As Nishi, Kitano, who also wrote and edited the movie, offers his typical deadpan performance, but the domestic difficulties of Nishi's life enrich his character. You can sense the pain behind the cool facade and sunglasses. Despite its title, Fireworks never explodes in any overt way, but its emotional impact is, nevertheless, lasting.

The Band’s Visit (2007)
Told as a fable, The Band’s Visit is the sweet, touching story of an Egyptian police band on its way to perform at an Arab Cultural Center in one of Israel’s largest cities when, because of a spelling mistake, it ends up instead in an Israeli backwater. There, the band interacts with the mostly accepting, friendly Israeli townsfolk, even as they try to find a way to make it back to their original destination. 
Eran Kolirin’s uncommonly assured directorial debut hinges on its characters, and in Ronit Elkabetz, as Dina, the forthright, sensual but emotionally lost waitress, and Sasson Gabai as Tewfiq, the dignified but troubled head of the orchestra, he strikes cinematic gold. Their tentative rapprochement and growing attraction is a marvel of subtle, underplayed emotion and deeply moving, all the more so when weighed against the realities of the cold peace that currently exists between Israel
 and Egypt

The Band’s Visit may come across as oddly apolitical, which is the point as it’s about the common humanity of former enemies and the rest of the cast, except for the troupe’s suave ladies’ man, Haled (Saleh Bakri), who takes it upon himself to educate a callow Israeli youth in the ways of women, aren’t sketched in as well as they might have been. But if the movie isn’t fully formed, it’s perfectly pitched and always likeable and charming, attributes that are in short supply in today’s cinema.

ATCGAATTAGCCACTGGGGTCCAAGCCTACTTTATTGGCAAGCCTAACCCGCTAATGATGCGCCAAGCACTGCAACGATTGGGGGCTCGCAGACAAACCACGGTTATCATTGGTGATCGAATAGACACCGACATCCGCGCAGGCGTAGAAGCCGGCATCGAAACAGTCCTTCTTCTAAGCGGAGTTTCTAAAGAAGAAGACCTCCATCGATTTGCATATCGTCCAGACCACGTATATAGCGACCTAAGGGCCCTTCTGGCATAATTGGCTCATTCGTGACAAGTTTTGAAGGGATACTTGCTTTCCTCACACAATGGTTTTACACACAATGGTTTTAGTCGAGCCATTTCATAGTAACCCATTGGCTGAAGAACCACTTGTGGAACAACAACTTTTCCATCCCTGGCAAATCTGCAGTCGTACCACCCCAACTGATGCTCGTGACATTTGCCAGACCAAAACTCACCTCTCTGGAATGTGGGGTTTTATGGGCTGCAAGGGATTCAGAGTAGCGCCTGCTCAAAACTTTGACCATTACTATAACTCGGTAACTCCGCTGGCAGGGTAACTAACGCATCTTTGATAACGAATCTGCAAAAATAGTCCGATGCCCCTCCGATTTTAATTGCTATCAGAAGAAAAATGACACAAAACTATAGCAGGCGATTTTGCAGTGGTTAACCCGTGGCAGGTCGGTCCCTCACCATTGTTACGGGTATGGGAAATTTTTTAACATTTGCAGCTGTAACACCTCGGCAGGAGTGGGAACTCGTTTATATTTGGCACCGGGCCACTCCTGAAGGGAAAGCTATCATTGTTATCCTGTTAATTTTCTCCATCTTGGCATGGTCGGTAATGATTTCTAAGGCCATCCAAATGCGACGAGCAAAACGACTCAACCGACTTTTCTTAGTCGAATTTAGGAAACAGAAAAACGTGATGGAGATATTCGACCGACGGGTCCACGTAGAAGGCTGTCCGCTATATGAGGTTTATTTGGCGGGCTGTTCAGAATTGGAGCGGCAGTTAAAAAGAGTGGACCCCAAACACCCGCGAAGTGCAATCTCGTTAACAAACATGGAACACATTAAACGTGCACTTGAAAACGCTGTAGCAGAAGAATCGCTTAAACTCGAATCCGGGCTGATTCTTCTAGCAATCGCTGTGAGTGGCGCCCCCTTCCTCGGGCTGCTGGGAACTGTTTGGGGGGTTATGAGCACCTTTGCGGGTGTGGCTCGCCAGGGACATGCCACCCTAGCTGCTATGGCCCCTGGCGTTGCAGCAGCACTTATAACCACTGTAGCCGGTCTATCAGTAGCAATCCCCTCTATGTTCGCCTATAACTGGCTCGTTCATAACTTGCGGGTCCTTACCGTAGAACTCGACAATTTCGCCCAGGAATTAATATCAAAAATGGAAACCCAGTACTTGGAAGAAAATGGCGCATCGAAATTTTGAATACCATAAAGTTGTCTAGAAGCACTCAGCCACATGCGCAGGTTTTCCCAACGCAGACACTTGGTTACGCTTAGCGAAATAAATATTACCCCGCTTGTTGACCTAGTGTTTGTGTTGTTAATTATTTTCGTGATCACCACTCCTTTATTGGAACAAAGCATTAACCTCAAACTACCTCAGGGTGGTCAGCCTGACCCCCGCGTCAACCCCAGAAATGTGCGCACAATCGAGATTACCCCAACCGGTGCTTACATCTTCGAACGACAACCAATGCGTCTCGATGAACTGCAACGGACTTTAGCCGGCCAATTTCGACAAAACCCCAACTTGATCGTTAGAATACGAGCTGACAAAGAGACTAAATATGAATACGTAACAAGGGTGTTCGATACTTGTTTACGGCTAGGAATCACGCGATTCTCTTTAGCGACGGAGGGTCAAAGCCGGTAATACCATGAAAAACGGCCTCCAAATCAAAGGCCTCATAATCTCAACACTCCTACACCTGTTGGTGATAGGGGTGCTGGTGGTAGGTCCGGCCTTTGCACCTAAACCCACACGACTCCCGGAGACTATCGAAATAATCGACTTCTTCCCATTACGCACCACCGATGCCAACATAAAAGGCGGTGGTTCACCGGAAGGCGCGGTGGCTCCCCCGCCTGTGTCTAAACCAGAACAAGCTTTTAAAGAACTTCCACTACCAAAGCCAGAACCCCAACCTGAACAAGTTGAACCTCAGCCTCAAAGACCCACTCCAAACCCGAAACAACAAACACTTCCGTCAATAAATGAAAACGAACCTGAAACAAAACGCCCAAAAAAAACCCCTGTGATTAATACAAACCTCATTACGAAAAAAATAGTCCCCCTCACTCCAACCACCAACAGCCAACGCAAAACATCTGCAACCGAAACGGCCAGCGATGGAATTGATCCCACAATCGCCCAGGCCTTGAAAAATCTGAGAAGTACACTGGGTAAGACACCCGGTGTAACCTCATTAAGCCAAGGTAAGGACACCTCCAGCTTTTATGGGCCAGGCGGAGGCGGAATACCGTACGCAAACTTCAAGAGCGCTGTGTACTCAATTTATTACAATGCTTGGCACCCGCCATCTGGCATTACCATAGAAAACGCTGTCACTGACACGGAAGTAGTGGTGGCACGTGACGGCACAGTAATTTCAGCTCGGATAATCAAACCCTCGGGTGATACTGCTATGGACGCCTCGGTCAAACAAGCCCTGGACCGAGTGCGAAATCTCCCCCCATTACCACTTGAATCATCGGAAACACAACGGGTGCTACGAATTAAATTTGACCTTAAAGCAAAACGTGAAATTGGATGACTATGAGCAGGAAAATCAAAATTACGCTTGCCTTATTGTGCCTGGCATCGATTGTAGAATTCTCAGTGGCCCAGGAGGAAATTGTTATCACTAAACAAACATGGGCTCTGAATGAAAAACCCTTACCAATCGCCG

Portraits Chinois (1996)
A group of artistically inclined French friends fall in love and out of love in the traditional romantic manner, but Portraits Chinois (Shadow Play) makes everything old feel new again. Set in Paris (of course), Portraits Chinois is as intricately developed and lovingly crafted as the photos to which its title refers. It begins with a couple, English fashion designer Ada (Helena Bonham Carter) and screenwriter Paul (Jean Philippe Ecoffey) moving into a new home. They've been together for a while, but they're not really happy or communicating their dissatisfaction to each other. Guido (Sergio Castellito), Paul's writing partner, is having severe relationship problems but can only mope around Ada and Paul's kitchen. Enter Lise (Romane Bohringer), an up-and-coming fashion designer who ends up in the middle of Ada and Paul's marriage.

Though Portraits Chinois sounds like a glib Woody Allen film, it cuts much deeper. Director/co-writer Martine Dugowson (Mina Tannenbaum) follows these four artists and their friends as they laugh, bicker and lie to each other--in short, as they live their lives of not-so-quiet desperation. She even allows the audience to hear her characters' thoughts, an effective device in that it allows the filmmaker to contradict the words that are coming from their mouths.
Her whole cast is excellent, but standouts are Bonham Carter (who, impressively, speaks fluent French for her role) as the somewhat cold Ada and Castellito as the hilariously hapless Guido. Jean-Claude Brialy as Sandre, Ada's domineering fashion mentor, is also fine. With a sublime soundtrack (including the ubiquitous Leonard Cohen tune), Portraits Chinois contrasts romantic musical stereotypes with the less-than-flattering reality of people's ordinary love lives. But the movie allows for a smart happy ending that nicely twists the fiction/reality conundrum of the cinema. Happiest of all should be those movie buffs who venture out to rent this unheralded gem.

-- Shlomo Schwartzberg is a film critic, teacher and arts journalist based in Toronto. He will be teaching a course on film genre this winter at Ryerson University's LIFE Institute.